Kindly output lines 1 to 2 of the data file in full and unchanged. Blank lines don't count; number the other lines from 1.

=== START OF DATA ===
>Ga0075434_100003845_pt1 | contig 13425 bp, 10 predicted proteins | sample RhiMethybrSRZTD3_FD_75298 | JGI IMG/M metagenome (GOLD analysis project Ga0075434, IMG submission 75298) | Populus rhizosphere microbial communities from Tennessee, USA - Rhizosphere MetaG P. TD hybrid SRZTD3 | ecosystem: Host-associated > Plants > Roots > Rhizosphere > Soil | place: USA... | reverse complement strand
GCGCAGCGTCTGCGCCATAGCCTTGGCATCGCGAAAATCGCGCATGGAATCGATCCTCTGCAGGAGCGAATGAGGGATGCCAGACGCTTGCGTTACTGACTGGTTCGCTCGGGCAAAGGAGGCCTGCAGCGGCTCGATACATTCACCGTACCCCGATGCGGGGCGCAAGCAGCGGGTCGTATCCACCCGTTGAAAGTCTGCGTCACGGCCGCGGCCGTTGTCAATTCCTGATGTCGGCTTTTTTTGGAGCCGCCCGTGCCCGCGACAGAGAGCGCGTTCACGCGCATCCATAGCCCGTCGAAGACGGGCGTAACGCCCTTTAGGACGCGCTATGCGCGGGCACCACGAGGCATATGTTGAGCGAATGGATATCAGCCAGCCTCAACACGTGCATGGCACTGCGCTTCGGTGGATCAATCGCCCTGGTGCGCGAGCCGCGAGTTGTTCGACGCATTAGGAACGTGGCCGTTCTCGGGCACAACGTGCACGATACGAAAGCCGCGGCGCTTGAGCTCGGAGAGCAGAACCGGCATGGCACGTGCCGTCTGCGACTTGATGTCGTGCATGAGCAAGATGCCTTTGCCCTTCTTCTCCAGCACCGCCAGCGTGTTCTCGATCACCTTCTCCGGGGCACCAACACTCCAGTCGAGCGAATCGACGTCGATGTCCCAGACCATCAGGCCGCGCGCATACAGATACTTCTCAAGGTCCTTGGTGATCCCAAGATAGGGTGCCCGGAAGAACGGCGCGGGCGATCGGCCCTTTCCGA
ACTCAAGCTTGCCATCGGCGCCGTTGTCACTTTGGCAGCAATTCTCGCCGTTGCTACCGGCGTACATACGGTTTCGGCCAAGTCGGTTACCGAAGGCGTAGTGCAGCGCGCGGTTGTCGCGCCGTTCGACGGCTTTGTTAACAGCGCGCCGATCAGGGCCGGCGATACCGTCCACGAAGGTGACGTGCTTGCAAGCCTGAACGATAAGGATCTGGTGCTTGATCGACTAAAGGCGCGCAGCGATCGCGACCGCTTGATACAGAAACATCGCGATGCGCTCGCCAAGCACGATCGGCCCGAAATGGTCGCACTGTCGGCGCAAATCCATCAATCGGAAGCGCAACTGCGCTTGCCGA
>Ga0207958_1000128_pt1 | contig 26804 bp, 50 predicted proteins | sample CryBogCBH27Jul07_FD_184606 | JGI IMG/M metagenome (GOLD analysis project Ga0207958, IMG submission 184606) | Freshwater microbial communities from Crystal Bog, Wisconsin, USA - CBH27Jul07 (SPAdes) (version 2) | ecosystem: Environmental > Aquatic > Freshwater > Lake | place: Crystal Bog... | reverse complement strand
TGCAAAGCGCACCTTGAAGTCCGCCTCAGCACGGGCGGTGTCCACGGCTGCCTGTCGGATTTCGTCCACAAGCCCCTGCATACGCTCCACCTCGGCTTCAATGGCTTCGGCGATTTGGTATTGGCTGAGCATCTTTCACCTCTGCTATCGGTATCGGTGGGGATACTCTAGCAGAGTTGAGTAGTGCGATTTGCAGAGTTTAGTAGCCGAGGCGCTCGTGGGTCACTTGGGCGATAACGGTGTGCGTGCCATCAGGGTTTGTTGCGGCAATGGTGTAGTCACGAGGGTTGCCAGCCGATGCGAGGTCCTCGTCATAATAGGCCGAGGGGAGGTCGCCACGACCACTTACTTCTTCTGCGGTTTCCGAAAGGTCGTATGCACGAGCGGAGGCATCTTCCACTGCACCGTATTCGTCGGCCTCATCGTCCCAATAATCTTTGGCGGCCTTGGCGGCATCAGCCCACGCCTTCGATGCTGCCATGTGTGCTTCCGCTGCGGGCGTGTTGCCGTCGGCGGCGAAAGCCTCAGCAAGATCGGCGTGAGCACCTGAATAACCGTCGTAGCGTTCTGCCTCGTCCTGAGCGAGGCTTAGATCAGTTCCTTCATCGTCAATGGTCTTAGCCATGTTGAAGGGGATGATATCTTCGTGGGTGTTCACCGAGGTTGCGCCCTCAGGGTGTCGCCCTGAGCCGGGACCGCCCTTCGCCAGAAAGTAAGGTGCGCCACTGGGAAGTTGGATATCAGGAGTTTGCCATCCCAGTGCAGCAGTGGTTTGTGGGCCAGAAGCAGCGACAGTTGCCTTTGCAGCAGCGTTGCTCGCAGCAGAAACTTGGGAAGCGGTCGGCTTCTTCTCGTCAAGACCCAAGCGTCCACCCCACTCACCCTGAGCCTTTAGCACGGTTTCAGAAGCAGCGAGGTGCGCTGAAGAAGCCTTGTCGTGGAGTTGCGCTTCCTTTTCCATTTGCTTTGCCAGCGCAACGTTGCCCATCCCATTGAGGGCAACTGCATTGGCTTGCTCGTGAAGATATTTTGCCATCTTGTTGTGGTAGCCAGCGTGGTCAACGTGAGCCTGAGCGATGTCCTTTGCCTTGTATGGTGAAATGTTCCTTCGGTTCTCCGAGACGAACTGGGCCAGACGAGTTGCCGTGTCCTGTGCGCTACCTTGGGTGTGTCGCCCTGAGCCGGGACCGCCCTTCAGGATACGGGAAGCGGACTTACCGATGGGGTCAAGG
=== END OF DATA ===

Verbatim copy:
>Ga0075434_100003845_pt1 | contig 13425 bp, 10 predicted proteins | sample RhiMethybrSRZTD3_FD_75298 | JGI IMG/M metagenome (GOLD analysis project Ga0075434, IMG submission 75298) | Populus rhizosphere microbial communities from Tennessee, USA - Rhizosphere MetaG P. TD hybrid SRZTD3 | ecosystem: Host-associated > Plants > Roots > Rhizosphere > Soil | place: USA... | reverse complement strand
GCGCAGCGTCTGCGCCATAGCCTTGGCATCGCGAAAATCGCGCATGGAATCGATCCTCTGCAGGAGCGAATGAGGGATGCCAGACGCTTGCGTTACTGACTGGTTCGCTCGGGCAAAGGAGGCCTGCAGCGGCTCGATACATTCACCGTACCCCGATGCGGGGCGCAAGCAGCGGGTCGTATCCACCCGTTGAAAGTCTGCGTCACGGCCGCGGCCGTTGTCAATTCCTGATGTCGGCTTTTTTTGGAGCCGCCCGTGCCCGCGACAGAGAGCGCGTTCACGCGCATCCATAGCCCGTCGAAGACGGGCGTAACGCCCTTTAGGACGCGCTATGCGCGGGCACCACGAGGCATATGTTGAGCGAATGGATATCAGCCAGCCTCAACACGTGCATGGCACTGCGCTTCGGTGGATCAATCGCCCTGGTGCGCGAGCCGCGAGTTGTTCGACGCATTAGGAACGTGGCCGTTCTCGGGCACAACGTGCACGATACGAAAGCCGCGGCGCTTGAGCTCGGAGAGCAGAACCGGCATGGCACGTGCCGTCTGCGACTTGATGTCGTGCATGAGCAAGATGCCTTTGCCCTTCTTCTCCAGCACCGCCAGCGTGTTCTCGATCACCTTCTCCGGGGCACCAACACTCCAGTCGAGCGAATCGACGTCGATGTCCCAGACCATCAGGCCGCGCGCATACAGATACTTCTCAAGGTCCTTGGTGATCCCAAGATAGGGTGCCCGGAAGAACGGCGCGGGCGATCGGCCCTTTCCGA